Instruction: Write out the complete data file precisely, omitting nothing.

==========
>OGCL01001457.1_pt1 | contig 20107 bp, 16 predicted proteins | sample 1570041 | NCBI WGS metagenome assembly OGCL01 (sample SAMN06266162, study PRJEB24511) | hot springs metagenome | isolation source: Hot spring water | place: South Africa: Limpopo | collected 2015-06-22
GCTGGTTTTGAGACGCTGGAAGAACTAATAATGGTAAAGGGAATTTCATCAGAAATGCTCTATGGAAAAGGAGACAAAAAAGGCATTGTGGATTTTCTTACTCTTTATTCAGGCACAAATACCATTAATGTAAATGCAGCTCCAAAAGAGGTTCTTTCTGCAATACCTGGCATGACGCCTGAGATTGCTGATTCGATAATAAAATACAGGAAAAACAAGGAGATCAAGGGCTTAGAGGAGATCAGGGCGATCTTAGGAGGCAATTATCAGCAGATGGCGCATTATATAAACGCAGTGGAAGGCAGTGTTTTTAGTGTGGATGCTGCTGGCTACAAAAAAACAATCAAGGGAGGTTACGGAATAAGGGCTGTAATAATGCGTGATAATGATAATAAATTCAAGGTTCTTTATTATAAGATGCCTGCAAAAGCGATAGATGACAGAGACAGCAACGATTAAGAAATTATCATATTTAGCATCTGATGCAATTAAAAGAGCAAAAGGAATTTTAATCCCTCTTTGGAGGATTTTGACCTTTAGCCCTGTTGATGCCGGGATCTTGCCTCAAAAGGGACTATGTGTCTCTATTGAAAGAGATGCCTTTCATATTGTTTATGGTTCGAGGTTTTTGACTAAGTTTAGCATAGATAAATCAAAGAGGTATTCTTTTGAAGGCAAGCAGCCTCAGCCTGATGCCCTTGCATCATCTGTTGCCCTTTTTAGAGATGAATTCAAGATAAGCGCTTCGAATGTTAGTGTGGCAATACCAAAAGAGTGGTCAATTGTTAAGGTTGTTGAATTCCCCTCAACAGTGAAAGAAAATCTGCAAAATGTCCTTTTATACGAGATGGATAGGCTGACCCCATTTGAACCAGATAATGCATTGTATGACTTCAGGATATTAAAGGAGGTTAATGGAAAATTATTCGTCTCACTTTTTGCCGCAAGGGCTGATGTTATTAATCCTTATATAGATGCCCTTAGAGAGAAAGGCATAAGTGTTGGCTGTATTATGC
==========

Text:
>OGCL01001457.1_pt1 | contig 20107 bp, 16 predicted proteins | sample 1570041 | NCBI WGS metagenome assembly OGCL01 (sample SAMN06266162, study PRJEB24511) | hot springs metagenome | isolation source: Hot spring water | place: South Africa: Limpopo | collected 2015-06-22
GCTGGTTTTGAGACGCTGGAAGAACTAATAATGGTAAAGGGAATTTCATCAGAAATGCTCTATGGAAAAGGAGACAAAAAAGGCATTGTGGATTTTCTTACTCTTTATTCAGGCACAAATACCATTAATGTAAATGCAGCTCCAAAAGAGGTTCTTTCTGCAATACCTGGCATGACGCCTGAGATTGCTGATTCGATAATAAAATACAGGAAAAACAAGGAGATCAAGGGCTTAGAGGAGATCAGGGCGATCTTAGGAGGCAATTATCAGCAGATGGCGCATTATATAAACGCAGTGGAAGGCAGTGTTTTTAGTGTGGATGCTGCTGGCTACAAAAAAACAATCAAGGGAGGTTACGGAATAAGGGCTGTAATAATGCGTGATAATGATAATAAATTCAAGGTTCTTTATTATAAGATGCCTGCAAAAGCGATAGATGACAGAGACAGCAACGATTAAGAAATTATCATATTTAGCATCTGATGCAATTAAAAGAGCAAAAGGAATTTTAATCCCTCTTTGGAGGATTTTGACCTTTAGCCCTGTTGATGCCGGGATCTTGCCTCAAAAGGGACTATGTGTCTCTATTGAAAGAGATGCCTTTCATATTGTTTATGGTTCGAGGTTTTTGACTAAGTTTAGCATAGATAAATCAAAGAGGTATTCTTTTGAAGGCAAGCAGCCTCAGCCTGATGCCCTTGCATCATCTGTTGCCCTTTTTAGAGATGAATTCAAGATAAGCGCTTCGAATGTTAGTGTGGCAATACCAAAAGAGTGGTCAATTGTTAAGGTTGTTGAATTCCCCTCAACAGTGAAAGAAAATCTGCAAAATGTCCTTTTATACGAGATGGATAGGCTGACCCCATTTGAACCAGATAATGCATTGTATGACTTCAGGATATTAAAGGAGGTTAATGGAAAATTATTCGTCTCACTTTTTGCCGCAAGGGCTGATGTTATTAATCCTTATATAGATGCCCTTAGAGAGAAAGGCATAAGTGTTGGCTGTATTATGC